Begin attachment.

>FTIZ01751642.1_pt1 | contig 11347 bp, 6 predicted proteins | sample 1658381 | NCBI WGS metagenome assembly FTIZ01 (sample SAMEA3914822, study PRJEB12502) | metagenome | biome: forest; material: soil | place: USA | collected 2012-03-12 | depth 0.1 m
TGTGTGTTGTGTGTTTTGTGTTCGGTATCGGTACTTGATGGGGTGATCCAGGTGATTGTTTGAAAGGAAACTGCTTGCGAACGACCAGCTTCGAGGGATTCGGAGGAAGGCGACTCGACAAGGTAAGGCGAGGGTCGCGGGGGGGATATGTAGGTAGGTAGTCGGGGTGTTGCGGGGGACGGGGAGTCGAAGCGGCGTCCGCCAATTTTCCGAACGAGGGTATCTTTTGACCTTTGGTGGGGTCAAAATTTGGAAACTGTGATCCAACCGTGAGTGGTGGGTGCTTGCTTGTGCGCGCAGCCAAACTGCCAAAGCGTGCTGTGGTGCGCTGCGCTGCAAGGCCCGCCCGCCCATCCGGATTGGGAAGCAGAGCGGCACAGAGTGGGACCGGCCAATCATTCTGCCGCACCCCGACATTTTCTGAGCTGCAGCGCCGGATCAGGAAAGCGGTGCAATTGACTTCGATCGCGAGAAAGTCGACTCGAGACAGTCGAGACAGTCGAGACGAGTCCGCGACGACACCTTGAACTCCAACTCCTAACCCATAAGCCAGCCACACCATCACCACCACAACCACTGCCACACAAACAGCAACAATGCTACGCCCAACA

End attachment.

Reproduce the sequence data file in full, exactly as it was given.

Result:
>FTIZ01751642.1_pt1 | contig 11347 bp, 6 predicted proteins | sample 1658381 | NCBI WGS metagenome assembly FTIZ01 (sample SAMEA3914822, study PRJEB12502) | metagenome | biome: forest; material: soil | place: USA | collected 2012-03-12 | depth 0.1 m
TGTGTGTTGTGTGTTTTGTGTTCGGTATCGGTACTTGATGGGGTGATCCAGGTGATTGTTTGAAAGGAAACTGCTTGCGAACGACCAGCTTCGAGGGATTCGGAGGAAGGCGACTCGACAAGGTAAGGCGAGGGTCGCGGGGGGGATATGTAGGTAGGTAGTCGGGGTGTTGCGGGGGACGGGGAGTCGAAGCGGCGTCCGCCAATTTTCCGAACGAGGGTATCTTTTGACCTTTGGTGGGGTCAAAATTTGGAAACTGTGATCCAACCGTGAGTGGTGGGTGCTTGCTTGTGCGCGCAGCCAAACTGCCAAAGCGTGCTGTGGTGCGCTGCGCTGCAAGGCCCGCCCGCCCATCCGGATTGGGAAGCAGAGCGGCACAGAGTGGGACCGGCCAATCATTCTGCCGCACCCCGACATTTTCTGAGCTGCAGCGCCGGATCAGGAAAGCGGTGCAATTGACTTCGATCGCGAGAAAGTCGACTCGAGACAGTCGAGACAGTCGAGACGAGTCCGCGACGACACCTTGAACTCCAACTCCTAACCCATAAGCCAGCCACACCATCACCACCACAACCACTGCCACACAAACAGCAACAATGCTACGCCCAACA